By Bilal Hafeez Sam van de Schootbrugge 10-08-2020
In: hive-indicators | COVID-19

Global COVID-19 Tracker – The European Quarantine-Exemption Lists Get Smaller

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  • Last week, the world registered 1.5mn new COVID-19 cases, a weekly rise of 8%. Total registered cases now stands at 19.9mn, with deaths totalling 731,500. The average number of cases per 100,000 population in our sample is 389. Chile has reported the highest number (1,952), followed by the US (1,524) and Brazil (1,428).
  • On Saturday, Brazil passed 100,000 COVID-19 deaths. The first 50,000 were registered in three months, while the second 50,000 were recorded in just 50 days. The country is still in the peak of its crisis, as it continues to register over 50,000 new cases a day and its 3d moving average is in the 86th percentile (Scatter below).
  • Since our last report, India has become the third country to surpass 2mn cases. It recorded 350,000 new cases over the last seven days, adding 19% to the total number of cases. The country also registered over 5,000 new deaths last week, the third highest in our sample.
  • There are a number of European countries that have imposed stricter measures to curb infection rates:
    • The Netherlands has introduced new local, regional and nationwide rules to avoid a second lockdown. The country registered 4,000 new cases last week, and the weekly change in 3d moving average is up 63%, one of the highest in Europe.
    • In Germany, free testing at airports has become compulsory for all travellers arriving from high-risk countries. A total of 6,000 new infections was recorded last week as the country breached 1,000-a-day for the first time since May.
    • France is also grappling with an upturn in cases. It registered 10,000 new cases last week, the largest weekly rise since May. The country has banned gatherings of more than 10 people in some regions, and mask-wearing in busy outdoor areas is compulsory.
    • Malta has banned mass gatherings and made it mandatory to wear masks in public on Friday. The country’s 3d moving average is in the 100th percentile, as the country added over a fifth to its total number of cases (1,089) last week.
    • Greece has seen a surge in new cases as the holiday season brings in tourists. The 3d moving average is also in the 100th percentile, and the weekly change in this statistic is up 53%. The country made it obligatory to wear face masks in supermarkets, shops, cafes, banks, government offices and hairdressers.
    • Last week, Belgium banned tourism to several parts of France, Spain and Switzerland. The country has itself been removed from quarantine exemption lists, as it recorded 4,300 new cases last week. Yesterday, the population-adjusted 3d moving average in Belgium was 6.14, the second highest on our list of European countries, behind Malta (10.8).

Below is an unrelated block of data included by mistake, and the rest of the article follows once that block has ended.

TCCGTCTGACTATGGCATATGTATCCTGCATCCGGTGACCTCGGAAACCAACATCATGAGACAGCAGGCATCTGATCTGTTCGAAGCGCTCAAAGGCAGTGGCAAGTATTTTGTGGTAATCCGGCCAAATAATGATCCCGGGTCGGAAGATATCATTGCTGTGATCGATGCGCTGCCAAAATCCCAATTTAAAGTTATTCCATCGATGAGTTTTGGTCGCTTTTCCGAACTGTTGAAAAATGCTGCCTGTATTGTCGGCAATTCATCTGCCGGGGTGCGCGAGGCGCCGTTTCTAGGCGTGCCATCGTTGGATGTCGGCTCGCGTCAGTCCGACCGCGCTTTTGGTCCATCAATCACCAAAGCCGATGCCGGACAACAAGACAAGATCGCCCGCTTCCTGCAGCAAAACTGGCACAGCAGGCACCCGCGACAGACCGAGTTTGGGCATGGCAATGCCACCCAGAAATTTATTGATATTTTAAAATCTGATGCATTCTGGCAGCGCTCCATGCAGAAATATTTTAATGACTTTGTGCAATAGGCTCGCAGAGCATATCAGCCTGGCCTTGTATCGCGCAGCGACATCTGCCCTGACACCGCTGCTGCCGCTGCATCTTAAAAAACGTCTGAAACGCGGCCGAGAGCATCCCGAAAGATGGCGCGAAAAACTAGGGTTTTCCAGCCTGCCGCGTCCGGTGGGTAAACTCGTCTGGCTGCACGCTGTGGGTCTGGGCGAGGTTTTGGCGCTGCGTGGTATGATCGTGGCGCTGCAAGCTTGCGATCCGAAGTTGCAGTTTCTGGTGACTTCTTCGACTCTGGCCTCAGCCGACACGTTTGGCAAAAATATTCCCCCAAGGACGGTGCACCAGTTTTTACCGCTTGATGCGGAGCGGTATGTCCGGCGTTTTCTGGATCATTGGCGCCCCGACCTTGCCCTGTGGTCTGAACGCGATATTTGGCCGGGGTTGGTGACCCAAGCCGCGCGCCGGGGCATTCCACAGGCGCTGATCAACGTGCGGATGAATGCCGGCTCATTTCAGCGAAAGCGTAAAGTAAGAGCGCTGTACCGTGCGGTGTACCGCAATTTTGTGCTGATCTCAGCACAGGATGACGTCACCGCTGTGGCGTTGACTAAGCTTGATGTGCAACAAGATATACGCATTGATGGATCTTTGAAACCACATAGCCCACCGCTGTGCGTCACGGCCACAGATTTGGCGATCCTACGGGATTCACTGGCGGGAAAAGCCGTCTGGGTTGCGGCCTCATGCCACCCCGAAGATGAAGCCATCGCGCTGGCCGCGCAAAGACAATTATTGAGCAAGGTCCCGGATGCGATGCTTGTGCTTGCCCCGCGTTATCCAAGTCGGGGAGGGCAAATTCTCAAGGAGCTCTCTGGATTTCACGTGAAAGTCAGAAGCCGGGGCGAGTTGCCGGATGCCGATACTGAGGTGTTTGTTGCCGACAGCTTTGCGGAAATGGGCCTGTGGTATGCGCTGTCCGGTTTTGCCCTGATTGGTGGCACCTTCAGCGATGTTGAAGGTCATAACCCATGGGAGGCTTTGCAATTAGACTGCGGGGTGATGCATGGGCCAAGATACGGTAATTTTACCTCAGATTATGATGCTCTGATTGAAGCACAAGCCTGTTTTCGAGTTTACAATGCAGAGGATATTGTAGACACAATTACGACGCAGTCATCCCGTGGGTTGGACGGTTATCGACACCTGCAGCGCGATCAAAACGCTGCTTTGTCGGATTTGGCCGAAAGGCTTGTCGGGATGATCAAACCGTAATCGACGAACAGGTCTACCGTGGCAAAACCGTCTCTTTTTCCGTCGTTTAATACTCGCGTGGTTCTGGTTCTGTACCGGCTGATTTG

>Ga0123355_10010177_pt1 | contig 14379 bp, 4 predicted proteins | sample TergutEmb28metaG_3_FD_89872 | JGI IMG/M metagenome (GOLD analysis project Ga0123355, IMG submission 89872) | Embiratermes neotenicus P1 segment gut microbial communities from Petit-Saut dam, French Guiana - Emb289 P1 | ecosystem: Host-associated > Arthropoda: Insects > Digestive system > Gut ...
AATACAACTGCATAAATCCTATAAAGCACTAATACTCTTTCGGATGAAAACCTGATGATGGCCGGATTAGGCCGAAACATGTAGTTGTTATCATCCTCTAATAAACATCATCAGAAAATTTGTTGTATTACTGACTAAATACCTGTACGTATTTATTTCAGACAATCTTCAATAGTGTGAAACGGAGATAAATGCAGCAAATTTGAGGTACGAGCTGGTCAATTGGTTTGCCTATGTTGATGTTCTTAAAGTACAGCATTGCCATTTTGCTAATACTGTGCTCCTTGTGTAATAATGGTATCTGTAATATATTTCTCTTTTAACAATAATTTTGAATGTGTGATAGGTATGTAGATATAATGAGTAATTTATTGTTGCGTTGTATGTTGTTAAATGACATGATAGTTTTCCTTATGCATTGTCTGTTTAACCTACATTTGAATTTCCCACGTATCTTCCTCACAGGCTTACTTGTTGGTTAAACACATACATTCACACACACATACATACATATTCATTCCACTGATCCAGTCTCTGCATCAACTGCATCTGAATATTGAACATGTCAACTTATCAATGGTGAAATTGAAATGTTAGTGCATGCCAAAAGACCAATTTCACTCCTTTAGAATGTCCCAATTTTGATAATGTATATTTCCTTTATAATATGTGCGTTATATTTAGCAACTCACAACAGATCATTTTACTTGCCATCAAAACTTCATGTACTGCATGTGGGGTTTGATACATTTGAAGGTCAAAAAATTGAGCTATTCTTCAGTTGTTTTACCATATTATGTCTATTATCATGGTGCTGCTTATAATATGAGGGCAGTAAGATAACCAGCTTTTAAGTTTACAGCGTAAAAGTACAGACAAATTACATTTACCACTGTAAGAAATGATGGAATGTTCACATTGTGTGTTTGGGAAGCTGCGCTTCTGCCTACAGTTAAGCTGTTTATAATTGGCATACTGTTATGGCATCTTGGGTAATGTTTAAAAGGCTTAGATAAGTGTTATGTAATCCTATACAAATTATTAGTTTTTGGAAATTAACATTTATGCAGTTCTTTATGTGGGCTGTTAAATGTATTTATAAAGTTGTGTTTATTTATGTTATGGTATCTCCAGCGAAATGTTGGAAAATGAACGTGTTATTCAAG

• Other popular European holiday destinations are Spain and Italy. The former has seen its weekly change in 3d moving average fall, while Italy’s has increased 49%. Spain registered over 21,000 new cases over the last seven days, the highest in Europe.
  • Yesterday, Australia recorded its deadliest coronavirus day. The country recorded over 100 new deaths last week, bringing the total to 313. There was a 6.1% change in daily deaths per 100,000 population (Table below), second only to Hong Kong (10.6%).
  • US coronavirus infections have surpassed 5mn. There has, however, been a 6% fall in the weekly change in 3d moving average. The country continues to register daily cases in the 50,000s, but the 10d moving average seems to be declining (Graph below). As the president urges schools to reopen, a report from the American Academy of Paediatrics indicates that 8.8% of all US cases are among children.








 

 

 

 

 

Bilal Hafeez is the CEO and Editor of Macro Hive. He spent over twenty years doing research at big banks – JPMorgan, Deutsche Bank, and Nomura, where he had various “Global Head” roles and did FX, rates and cross-markets research.

 

Sam van de Schootbrugge is a macro research economist taking a one year industrial break from his Ph.D. in Economics. He has 2 years of experience working in government and has an MPhil degree in Economic Research from the University of Cambridge. His research expertise are in international finance, macroeconomics and fiscal policy.

(The commentary contained in the above article does not constitute an offer or a solicitation, or a recommendation to implement or liquidate an investment or to carry out any other transaction. It should not be used as a basis for any investment decision or other decision. Any investment decision should be based on appropriate professional advice specific to your needs.)